Worse yet, everyone in town figures she’s just like her “slut” mother who did cheat on Quinn’s dad – and walked out on both of them while her husband was overseas. Quinn is in a miserable, no-win situation. All she has left to hang onto is her growing enthusiasm for photography and a grumpy old military photographer named George.

Random Thought

This was one of the most frustrating books I’ve ever read. Quinn is such a likable character that I wanted to be able to tell her how to fix everything. But the trap she was in was so complicated, even the truth was not going to ease her pain.

 

“Emily’s Dress and Other Missing Things” by Kathryn Burak December 29, 2012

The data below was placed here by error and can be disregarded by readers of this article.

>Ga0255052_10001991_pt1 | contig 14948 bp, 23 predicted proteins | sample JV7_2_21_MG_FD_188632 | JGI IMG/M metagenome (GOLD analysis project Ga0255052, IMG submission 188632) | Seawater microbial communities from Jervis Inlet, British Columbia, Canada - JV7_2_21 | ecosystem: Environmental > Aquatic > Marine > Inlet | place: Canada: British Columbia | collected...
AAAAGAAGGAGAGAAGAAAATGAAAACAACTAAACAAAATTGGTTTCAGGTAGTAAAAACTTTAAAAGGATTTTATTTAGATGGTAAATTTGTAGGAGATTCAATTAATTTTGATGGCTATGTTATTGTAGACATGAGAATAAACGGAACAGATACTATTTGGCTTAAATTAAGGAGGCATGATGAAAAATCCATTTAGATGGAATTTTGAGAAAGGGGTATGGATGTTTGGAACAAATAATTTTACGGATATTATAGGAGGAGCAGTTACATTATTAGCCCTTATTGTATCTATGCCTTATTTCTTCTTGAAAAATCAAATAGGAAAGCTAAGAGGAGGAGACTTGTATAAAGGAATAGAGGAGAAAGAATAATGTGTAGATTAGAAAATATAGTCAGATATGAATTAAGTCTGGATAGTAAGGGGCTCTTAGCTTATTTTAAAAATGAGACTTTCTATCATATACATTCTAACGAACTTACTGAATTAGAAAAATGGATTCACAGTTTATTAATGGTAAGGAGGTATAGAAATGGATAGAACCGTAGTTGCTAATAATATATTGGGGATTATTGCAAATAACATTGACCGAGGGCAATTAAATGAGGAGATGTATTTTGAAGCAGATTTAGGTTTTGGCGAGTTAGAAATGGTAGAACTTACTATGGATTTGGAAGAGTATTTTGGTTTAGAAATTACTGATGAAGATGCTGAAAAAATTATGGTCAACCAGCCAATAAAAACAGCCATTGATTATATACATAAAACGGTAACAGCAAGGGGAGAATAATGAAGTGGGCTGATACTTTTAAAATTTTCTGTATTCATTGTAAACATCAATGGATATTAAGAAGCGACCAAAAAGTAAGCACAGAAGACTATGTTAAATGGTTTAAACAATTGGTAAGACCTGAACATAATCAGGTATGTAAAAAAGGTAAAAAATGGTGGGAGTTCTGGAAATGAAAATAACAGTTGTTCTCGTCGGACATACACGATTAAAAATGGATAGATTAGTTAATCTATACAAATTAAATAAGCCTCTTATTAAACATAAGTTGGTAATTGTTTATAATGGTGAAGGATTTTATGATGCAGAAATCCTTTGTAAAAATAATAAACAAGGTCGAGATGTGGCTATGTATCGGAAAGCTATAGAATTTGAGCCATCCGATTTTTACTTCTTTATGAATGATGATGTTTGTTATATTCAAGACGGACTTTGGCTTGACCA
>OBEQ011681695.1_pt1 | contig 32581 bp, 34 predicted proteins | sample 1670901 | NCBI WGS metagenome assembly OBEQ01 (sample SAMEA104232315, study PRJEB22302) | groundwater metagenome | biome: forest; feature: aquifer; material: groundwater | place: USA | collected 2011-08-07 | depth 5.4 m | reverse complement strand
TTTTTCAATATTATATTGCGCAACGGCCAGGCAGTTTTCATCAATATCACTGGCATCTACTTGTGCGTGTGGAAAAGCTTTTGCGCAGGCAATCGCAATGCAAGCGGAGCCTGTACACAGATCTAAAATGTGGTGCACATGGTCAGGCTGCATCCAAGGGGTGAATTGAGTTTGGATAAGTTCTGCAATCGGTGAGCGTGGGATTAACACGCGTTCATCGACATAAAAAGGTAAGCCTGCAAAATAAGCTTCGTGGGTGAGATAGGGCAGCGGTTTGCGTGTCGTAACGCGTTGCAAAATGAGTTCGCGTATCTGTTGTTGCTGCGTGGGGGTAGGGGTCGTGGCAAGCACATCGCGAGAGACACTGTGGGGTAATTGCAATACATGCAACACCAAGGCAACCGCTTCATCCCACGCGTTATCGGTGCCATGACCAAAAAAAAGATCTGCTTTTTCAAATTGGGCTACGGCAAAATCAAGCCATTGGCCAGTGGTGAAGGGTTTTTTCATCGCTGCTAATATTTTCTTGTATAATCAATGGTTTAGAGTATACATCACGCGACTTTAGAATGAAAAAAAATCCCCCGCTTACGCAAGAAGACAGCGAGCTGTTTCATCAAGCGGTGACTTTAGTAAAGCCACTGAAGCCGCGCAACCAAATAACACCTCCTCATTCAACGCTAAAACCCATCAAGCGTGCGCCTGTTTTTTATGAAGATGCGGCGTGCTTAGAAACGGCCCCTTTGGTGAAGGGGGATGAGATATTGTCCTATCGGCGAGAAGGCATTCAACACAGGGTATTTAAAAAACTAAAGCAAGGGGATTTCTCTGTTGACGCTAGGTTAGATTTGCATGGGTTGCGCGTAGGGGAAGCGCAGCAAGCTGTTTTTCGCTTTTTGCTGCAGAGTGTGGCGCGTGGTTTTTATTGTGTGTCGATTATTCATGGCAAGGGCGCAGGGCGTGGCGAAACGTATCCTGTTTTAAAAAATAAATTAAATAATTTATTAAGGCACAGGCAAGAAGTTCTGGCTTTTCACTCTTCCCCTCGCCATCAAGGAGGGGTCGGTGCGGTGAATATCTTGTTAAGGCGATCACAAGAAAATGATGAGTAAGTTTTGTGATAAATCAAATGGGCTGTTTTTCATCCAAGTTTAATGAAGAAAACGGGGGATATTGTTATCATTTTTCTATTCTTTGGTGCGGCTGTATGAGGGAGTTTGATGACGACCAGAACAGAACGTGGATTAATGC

Filed under: Chick Lit,Fiction,Mystery,Poetry,Young Adult — hilariouslibrarian @ 8:38 am
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Emily's Dress cover

Images courtes of GoodReads.com

The Facts

232 pages; published October 2012

The Basics

Claire’s father hopes that distance from Rhode Island and a new start in Amherst, Massachusetts will help Claire heal from two terrible losses – her mother and her best friend.

Booktalk

Claire has just moved to Amherst, Massachusetts and frankly, she’s going a little nuts. To say the last year was difficult is saying far too little. The loss of her mother to suicide has been compounded by the unsolved disappearance of her best friend – in which she was a suspect.